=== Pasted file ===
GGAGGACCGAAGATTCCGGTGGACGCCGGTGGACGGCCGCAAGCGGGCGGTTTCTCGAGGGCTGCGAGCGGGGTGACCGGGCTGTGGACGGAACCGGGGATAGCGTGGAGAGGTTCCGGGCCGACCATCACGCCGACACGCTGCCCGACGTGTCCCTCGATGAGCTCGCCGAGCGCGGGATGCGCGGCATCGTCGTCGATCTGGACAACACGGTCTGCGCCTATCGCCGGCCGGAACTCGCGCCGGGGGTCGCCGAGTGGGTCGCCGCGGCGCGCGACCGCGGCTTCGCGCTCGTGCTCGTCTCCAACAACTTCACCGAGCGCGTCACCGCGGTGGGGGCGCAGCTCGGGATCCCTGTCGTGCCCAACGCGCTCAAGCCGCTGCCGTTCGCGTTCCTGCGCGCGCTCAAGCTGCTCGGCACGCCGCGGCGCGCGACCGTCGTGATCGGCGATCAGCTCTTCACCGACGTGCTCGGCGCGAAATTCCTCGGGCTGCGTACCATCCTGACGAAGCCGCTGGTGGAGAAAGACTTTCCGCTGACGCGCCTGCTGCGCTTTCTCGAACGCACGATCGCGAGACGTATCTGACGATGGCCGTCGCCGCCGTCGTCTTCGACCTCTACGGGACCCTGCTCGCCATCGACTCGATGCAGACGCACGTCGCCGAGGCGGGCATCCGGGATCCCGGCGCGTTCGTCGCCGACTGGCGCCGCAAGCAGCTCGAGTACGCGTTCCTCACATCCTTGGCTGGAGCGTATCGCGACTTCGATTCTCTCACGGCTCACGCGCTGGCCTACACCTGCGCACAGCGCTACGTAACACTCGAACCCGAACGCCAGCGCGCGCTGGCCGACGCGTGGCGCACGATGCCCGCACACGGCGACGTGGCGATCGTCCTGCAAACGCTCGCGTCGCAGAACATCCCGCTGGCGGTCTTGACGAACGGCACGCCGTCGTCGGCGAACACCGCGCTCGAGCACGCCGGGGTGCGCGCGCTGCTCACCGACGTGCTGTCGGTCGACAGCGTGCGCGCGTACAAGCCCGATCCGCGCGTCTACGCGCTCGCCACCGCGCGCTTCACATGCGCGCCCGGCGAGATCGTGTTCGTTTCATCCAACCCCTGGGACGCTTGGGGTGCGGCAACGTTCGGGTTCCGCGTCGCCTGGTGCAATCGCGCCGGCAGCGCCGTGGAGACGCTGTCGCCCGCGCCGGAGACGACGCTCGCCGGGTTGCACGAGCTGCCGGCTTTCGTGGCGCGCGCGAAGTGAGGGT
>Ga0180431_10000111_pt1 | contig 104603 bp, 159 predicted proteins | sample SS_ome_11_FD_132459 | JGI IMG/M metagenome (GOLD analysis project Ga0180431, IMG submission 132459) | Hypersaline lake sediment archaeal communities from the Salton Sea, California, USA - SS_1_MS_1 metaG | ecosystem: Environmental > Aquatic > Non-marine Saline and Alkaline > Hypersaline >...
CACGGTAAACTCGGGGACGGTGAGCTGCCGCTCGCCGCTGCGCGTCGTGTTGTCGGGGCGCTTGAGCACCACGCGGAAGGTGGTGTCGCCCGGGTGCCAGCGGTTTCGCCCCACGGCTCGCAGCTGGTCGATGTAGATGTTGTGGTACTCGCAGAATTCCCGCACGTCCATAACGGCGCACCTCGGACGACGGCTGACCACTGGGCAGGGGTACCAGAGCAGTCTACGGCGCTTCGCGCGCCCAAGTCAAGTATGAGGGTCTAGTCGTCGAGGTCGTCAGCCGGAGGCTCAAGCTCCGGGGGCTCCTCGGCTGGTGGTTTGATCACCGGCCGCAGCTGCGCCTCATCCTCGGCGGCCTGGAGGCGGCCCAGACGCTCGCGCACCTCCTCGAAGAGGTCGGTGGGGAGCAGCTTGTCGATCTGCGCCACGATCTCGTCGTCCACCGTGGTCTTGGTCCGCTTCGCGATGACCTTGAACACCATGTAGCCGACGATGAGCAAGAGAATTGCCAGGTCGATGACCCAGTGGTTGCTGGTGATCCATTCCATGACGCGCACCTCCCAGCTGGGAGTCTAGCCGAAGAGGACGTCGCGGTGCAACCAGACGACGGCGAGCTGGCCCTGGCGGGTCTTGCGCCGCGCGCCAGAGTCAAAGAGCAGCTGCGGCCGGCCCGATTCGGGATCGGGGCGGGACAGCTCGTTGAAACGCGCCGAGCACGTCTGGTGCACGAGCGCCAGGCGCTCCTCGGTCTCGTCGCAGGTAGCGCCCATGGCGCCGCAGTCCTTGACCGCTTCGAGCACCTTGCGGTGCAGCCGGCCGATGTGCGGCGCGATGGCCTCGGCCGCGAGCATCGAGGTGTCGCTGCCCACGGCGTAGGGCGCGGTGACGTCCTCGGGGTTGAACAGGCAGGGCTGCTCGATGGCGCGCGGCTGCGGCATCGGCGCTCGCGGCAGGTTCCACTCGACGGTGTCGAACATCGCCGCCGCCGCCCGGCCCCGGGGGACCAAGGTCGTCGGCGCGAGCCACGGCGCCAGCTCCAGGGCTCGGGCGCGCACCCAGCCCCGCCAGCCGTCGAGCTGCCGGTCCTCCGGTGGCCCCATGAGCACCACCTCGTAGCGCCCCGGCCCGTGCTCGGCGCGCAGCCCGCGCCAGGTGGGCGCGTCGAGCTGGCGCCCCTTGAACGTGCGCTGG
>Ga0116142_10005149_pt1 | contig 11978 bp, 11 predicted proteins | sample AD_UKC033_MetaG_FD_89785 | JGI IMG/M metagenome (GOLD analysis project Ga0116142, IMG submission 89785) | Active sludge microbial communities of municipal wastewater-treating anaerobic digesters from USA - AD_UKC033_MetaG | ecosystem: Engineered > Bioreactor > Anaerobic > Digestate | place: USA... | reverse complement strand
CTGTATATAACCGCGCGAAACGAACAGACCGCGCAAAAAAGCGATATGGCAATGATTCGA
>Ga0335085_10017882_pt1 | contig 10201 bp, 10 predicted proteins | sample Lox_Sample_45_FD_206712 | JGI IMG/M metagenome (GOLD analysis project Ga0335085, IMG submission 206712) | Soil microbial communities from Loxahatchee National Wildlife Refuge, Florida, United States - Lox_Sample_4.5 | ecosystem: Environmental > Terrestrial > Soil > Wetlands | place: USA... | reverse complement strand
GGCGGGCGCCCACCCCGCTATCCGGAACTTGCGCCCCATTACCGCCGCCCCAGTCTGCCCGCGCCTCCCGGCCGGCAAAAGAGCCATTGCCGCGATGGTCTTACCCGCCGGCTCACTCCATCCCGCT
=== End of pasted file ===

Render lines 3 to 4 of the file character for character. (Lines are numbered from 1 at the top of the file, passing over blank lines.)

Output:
CACGGTAAACTCGGGGACGGTGAGCTGCCGCTCGCCGCTGCGCGTCGTGTTGTCGGGGCGCTTGAGCACCACGCGGAAGGTGGTGTCGCCCGGGTGCCAGCGGTTTCGCCCCACGGCTCGCAGCTGGTCGATGTAGATGTTGTGGTACTCGCAGAATTCCCGCACGTCCATAACGGCGCACCTCGGACGACGGCTGACCACTGGGCAGGGGTACCAGAGCAGTCTACGGCGCTTCGCGCGCCCAAGTCAAGTATGAGGGTCTAGTCGTCGAGGTCGTCAGCCGGAGGCTCAAGCTCCGGGGGCTCCTCGGCTGGTGGTTTGATCACCGGCCGCAGCTGCGCCTCATCCTCGGCGGCCTGGAGGCGGCCCAGACGCTCGCGCACCTCCTCGAAGAGGTCGGTGGGGAGCAGCTTGTCGATCTGCGCCACGATCTCGTCGTCCACCGTGGTCTTGGTCCGCTTCGCGATGACCTTGAACACCATGTAGCCGACGATGAGCAAGAGAATTGCCAGGTCGATGACCCAGTGGTTGCTGGTGATCCATTCCATGACGCGCACCTCCCAGCTGGGAGTCTAGCCGAAGAGGACGTCGCGGTGCAACCAGACGACGGCGAGCTGGCCCTGGCGGGTCTTGCGCCGCGCGCCAGAGTCAAAGAGCAGCTGCGGCCGGCCCGATTCGGGATCGGGGCGGGACAGCTCGTTGAAACGCGCCGAGCACGTCTGGTGCACGAGCGCCAGGCGCTCCTCGGTCTCGTCGCAGGTAGCGCCCATGGCGCCGCAGTCCTTGACCGCTTCGAGCACCTTGCGGTGCAGCCGGCCGATGTGCGGCGCGATGGCCTCGGCCGCGAGCATCGAGGTGTCGCTGCCCACGGCGTAGGGCGCGGTGACGTCCTCGGGGTTGAACAGGCAGGGCTGCTCGATGGCGCGCGGCTGCGGCATCGGCGCTCGCGGCAGGTTCCACTCGACGGTGTCGAACATCGCCGCCGCCGCCCGGCCCCGGGGGACCAAGGTCGTCGGCGCGAGCCACGGCGCCAGCTCCAGGGCTCGGGCGCGCACCCAGCCCCGCCAGCCGTCGAGCTGCCGGTCCTCCGGTGGCCCCATGAGCACCACCTCGTAGCGCCCCGGCCCGTGCTCGGCGCGCAGCCCGCGCCAGGTGGGCGCGTCGAGCTGGCGCCCCTTGAACGTGCGCTGG
>Ga0116142_10005149_pt1 | contig 11978 bp, 11 predicted proteins | sample AD_UKC033_MetaG_FD_89785 | JGI IMG/M metagenome (GOLD analysis project Ga0116142, IMG submission 89785) | Active sludge microbial communities of municipal wastewater-treating anaerobic digesters from USA - AD_UKC033_MetaG | ecosystem: Engineered > Bioreactor > Anaerobic > Digestate | place: USA... | reverse complement strand